The Forgotten Art of Bootstrapping

Introductory Entrepreneurship classes have entire lectures devoted to discussing bootstrapping. Bootstrapping, for those of us who do not know, merely represents finding unique and innovative ways to save or raise money for a new venture. The following list presents some good advice – found browsing popular entrepreneurship pages from websites such as and – for those of us who may have forgotten about this ‘art’. Yes, bootstrapping is an art!

1. Right Background – Often times as an entrepreneur and owner of your own business you will have to be a ‘jack-of-all-trades’ (at least until you can afford the right talent). As such, being able to do the critical things required for your business such as code, design, or sell/run marketing campaigns will be invaluable. Having the right background also means using personal traits to find money saving opportunities.

2. Consult – Providing consulting services for customers provides a way to support yourself while staying close to the customer and learning their problems. By doing this you also provide yourself with a means of identifying what product/service you need to create based on a better understanding of your customers.

3. Hire the Right People – This is a given. We all know how costly it is to hire the right people, and as a start-up there is no need to waste money on people who are not in tune with you or your start-up’s goals. Essentially you want to hire people that will help generate revenue in some way, and, if possible, someone with multiple skillsets. For most new ventures this means hiring (1) someone who knows how to make products/services match needs (Product People), and (2) those who know how to make a customer aware of a new product/service (Marketing People).

4. Travel Cheaply – given the amount of networking and travelling required to build a presence in the market, it is easy to see how this is an important cost factor for new ventures. Recent articles suggest keeping travel dates flexible and building as much loyalty miles as possible to keep travel costs down. Also, don’t be afraid to crash on the couch of a close friend, relative, or fellow entrepreneur in the cities you have to visit. Seriously, hotel room costs can add up pretty quickly!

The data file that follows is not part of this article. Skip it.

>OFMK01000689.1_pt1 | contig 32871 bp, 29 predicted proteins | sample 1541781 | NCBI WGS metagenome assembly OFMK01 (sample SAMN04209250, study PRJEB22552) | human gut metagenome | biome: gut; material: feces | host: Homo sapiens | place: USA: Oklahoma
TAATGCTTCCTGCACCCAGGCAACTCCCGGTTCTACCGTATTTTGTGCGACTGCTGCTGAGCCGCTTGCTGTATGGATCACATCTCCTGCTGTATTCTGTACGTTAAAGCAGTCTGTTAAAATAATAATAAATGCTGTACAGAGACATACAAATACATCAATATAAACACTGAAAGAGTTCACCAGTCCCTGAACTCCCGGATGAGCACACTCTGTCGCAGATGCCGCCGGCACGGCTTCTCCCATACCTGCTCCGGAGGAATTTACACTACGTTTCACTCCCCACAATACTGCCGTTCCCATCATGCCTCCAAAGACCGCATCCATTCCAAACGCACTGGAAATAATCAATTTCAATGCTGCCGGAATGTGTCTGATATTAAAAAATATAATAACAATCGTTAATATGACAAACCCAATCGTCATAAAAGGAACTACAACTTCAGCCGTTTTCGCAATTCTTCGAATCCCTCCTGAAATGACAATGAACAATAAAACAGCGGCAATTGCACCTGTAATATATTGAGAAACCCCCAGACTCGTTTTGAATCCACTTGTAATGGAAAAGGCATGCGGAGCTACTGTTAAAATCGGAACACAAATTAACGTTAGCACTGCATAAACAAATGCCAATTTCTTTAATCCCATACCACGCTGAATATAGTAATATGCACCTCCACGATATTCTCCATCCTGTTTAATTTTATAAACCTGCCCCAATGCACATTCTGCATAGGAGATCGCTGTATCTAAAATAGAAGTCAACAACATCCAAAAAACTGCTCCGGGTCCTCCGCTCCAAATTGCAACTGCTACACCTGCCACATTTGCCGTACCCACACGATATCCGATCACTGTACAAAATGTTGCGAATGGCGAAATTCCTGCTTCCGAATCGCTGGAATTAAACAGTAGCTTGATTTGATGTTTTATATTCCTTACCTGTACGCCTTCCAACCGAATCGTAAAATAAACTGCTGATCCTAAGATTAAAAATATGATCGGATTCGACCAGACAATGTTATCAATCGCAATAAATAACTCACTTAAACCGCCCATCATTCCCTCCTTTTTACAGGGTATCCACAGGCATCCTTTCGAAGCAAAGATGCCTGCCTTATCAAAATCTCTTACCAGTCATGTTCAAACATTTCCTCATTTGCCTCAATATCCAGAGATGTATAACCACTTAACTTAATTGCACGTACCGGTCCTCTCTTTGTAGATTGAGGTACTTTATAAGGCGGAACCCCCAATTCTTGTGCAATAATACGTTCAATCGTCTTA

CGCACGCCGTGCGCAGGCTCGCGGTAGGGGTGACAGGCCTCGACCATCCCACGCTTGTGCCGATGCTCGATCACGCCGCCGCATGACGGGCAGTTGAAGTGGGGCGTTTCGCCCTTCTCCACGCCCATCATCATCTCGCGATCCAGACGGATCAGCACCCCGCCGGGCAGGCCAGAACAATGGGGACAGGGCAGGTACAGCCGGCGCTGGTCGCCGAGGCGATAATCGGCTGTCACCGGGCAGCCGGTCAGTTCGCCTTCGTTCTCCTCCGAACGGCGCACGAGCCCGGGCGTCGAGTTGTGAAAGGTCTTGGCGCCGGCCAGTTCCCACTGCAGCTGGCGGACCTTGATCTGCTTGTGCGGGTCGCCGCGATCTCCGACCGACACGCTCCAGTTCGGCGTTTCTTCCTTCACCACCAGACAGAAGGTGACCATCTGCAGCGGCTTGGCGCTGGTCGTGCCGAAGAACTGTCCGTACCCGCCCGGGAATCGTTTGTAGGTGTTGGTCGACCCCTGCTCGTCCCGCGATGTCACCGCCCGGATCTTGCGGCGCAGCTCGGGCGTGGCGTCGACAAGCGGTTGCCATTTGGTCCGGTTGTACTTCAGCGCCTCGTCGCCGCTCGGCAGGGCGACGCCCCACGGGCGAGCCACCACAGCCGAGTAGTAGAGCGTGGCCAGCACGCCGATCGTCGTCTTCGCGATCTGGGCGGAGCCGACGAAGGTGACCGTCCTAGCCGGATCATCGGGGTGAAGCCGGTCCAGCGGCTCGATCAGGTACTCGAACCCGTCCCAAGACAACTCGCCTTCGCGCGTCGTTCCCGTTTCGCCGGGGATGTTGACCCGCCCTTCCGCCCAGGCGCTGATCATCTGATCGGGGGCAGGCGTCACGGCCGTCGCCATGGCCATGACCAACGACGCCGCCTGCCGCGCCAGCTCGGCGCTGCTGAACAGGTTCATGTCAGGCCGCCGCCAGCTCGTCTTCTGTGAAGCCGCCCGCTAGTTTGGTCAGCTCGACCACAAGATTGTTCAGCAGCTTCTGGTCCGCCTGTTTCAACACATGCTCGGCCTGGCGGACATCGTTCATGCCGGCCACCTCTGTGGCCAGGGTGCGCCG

5. Find The Free Lunches – According to the article found here. “Bootstrappers have to build parsimoniousness into their products. Need an industrial designer? Go offshore for a fraction of the price. Need a website? Try open-source software. Need targeted marketing? Use search-engine optimization. “Now you can get standardized work done at a price that competes with companies many times your size.” Couldn’t have said it better ourself.

6. Ask for Help! – Notice the exclamation mark? It’s because time and time again asking for help can be the most cost effective way of getting the information or guidance you need in launching a new venture. It also lends itself nicely to the last point of finding the free lunches. We know you are not always going to get good advice and information freely, but when you can – from professors, mentors, and family friends – use it to the fullest!

It should be noted that bootstrapping isn’t all fun and games as there are some downsides. For more in-depth information on bootstrapping you can check out the book Bootstrap to Billions, or a host of others that can be found on Amazon for under $20. Also feel free to share your bootstrapping tips, tricks, and successes below.